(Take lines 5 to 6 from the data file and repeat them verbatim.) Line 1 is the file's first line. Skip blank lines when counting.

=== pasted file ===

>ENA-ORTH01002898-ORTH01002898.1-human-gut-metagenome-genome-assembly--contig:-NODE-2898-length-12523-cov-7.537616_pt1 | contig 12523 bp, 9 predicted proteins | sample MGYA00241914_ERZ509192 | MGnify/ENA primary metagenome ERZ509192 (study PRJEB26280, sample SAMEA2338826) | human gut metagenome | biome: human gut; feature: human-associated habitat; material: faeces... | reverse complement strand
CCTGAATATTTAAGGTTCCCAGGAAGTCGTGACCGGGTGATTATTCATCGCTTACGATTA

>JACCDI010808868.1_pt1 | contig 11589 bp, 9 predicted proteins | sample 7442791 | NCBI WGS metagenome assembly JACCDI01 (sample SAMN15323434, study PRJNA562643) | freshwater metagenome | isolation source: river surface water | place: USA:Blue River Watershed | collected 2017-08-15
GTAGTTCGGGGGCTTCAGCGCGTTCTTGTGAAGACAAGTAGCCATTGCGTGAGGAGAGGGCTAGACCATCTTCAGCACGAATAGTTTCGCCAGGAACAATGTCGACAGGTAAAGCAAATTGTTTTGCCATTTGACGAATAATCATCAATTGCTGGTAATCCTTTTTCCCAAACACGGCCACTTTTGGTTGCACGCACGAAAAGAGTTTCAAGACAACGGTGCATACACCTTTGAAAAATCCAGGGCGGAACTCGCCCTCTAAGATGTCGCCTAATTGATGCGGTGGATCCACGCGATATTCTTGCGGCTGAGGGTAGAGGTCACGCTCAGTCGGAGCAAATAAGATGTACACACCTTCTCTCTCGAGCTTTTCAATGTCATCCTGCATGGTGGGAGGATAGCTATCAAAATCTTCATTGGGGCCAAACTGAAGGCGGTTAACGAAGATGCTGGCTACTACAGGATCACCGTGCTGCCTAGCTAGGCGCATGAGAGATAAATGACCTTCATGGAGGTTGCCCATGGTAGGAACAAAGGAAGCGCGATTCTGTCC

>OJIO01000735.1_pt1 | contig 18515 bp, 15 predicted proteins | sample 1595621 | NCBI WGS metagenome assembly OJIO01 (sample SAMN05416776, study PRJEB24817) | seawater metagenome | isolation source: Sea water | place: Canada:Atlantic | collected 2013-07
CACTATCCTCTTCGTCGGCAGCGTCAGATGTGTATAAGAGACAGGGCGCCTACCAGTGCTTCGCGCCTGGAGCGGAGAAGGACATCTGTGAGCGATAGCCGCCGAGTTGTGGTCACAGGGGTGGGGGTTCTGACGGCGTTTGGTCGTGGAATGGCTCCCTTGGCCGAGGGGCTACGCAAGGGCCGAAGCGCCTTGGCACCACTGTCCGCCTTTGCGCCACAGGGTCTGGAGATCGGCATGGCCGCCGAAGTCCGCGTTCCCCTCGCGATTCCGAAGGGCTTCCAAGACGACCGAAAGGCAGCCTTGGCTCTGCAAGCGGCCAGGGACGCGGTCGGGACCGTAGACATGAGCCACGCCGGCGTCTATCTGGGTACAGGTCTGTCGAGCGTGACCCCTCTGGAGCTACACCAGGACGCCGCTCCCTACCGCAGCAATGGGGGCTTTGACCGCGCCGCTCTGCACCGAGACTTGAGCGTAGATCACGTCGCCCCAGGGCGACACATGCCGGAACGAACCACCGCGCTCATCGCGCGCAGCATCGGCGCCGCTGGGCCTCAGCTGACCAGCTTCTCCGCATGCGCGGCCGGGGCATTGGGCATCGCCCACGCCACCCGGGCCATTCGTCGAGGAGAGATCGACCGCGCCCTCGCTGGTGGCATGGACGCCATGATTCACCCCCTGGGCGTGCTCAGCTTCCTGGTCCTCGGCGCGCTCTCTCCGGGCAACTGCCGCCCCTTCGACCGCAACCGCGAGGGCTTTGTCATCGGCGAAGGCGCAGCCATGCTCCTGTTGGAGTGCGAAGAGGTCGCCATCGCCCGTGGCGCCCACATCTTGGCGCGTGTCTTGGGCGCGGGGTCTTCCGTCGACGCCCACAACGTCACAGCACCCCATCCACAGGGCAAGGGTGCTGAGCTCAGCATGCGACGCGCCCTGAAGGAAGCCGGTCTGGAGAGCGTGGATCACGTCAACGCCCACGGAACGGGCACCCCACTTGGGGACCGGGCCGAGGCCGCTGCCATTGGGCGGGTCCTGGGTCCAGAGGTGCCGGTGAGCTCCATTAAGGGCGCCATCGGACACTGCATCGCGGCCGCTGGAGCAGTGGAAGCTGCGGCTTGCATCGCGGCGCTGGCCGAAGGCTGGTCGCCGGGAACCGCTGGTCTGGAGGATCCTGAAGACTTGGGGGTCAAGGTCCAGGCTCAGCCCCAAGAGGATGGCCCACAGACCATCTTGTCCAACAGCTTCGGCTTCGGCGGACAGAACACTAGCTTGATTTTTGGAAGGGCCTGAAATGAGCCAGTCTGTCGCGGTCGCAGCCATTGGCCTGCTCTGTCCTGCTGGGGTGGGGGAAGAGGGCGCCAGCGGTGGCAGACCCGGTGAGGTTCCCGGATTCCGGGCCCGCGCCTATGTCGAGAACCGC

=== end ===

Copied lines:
>OJIO01000735.1_pt1 | contig 18515 bp, 15 predicted proteins | sample 1595621 | NCBI WGS metagenome assembly OJIO01 (sample SAMN05416776, study PRJEB24817) | seawater metagenome | isolation source: Sea water | place: Canada:Atlantic | collected 2013-07
CACTATCCTCTTCGTCGGCAGCGTCAGATGTGTATAAGAGACAGGGCGCCTACCAGTGCTTCGCGCCTGGAGCGGAGAAGGACATCTGTGAGCGATAGCCGCCGAGTTGTGGTCACAGGGGTGGGGGTTCTGACGGCGTTTGGTCGTGGAATGGCTCCCTTGGCCGAGGGGCTACGCAAGGGCCGAAGCGCCTTGGCACCACTGTCCGCCTTTGCGCCACAGGGTCTGGAGATCGGCATGGCCGCCGAAGTCCGCGTTCCCCTCGCGATTCCGAAGGGCTTCCAAGACGACCGAAAGGCAGCCTTGGCTCTGCAAGCGGCCAGGGACGCGGTCGGGACCGTAGACATGAGCCACGCCGGCGTCTATCTGGGTACAGGTCTGTCGAGCGTGACCCCTCTGGAGCTACACCAGGACGCCGCTCCCTACCGCAGCAATGGGGGCTTTGACCGCGCCGCTCTGCACCGAGACTTGAGCGTAGATCACGTCGCCCCAGGGCGACACATGCCGGAACGAACCACCGCGCTCATCGCGCGCAGCATCGGCGCCGCTGGGCCTCAGCTGACCAGCTTCTCCGCATGCGCGGCCGGGGCATTGGGCATCGCCCACGCCACCCGGGCCATTCGTCGAGGAGAGATCGACCGCGCCCTCGCTGGTGGCATGGACGCCATGATTCACCCCCTGGGCGTGCTCAGCTTCCTGGTCCTCGGCGCGCTCTCTCCGGGCAACTGCCGCCCCTTCGACCGCAACCGCGAGGGCTTTGTCATCGGCGAAGGCGCAGCCATGCTCCTGTTGGAGTGCGAAGAGGTCGCCATCGCCCGTGGCGCCCACATCTTGGCGCGTGTCTTGGGCGCGGGGTCTTCCGTCGACGCCCACAACGTCACAGCACCCCATCCACAGGGCAAGGGTGCTGAGCTCAGCATGCGACGCGCCCTGAAGGAAGCCGGTCTGGAGAGCGTGGATCACGTCAACGCCCACGGAACGGGCACCCCACTTGGGGACCGGGCCGAGGCCGCTGCCATTGGGCGGGTCCTGGGTCCAGAGGTGCCGGTGAGCTCCATTAAGGGCGCCATCGGACACTGCATCGCGGCCGCTGGAGCAGTGGAAGCTGCGGCTTGCATCGCGGCGCTGGCCGAAGGCTGGTCGCCGGGAACCGCTGGTCTGGAGGATCCTGAAGACTTGGGGGTCAAGGTCCAGGCTCAGCCCCAAGAGGATGGCCCACAGACCATCTTGTCCAACAGCTTCGGCTTCGGCGGACAGAACACTAGCTTGATTTTTGGAAGGGCCTGAAATGAGCCAGTCTGTCGCGGTCGCAGCCATTGGCCTGCTCTGTCCTGCTGGGGTGGGGGAAGAGGGCGCCAGCGGTGGCAGACCCGGTGAGGTTCCCGGATTCCGGGCCCGCGCCTATGTCGAGAACCGC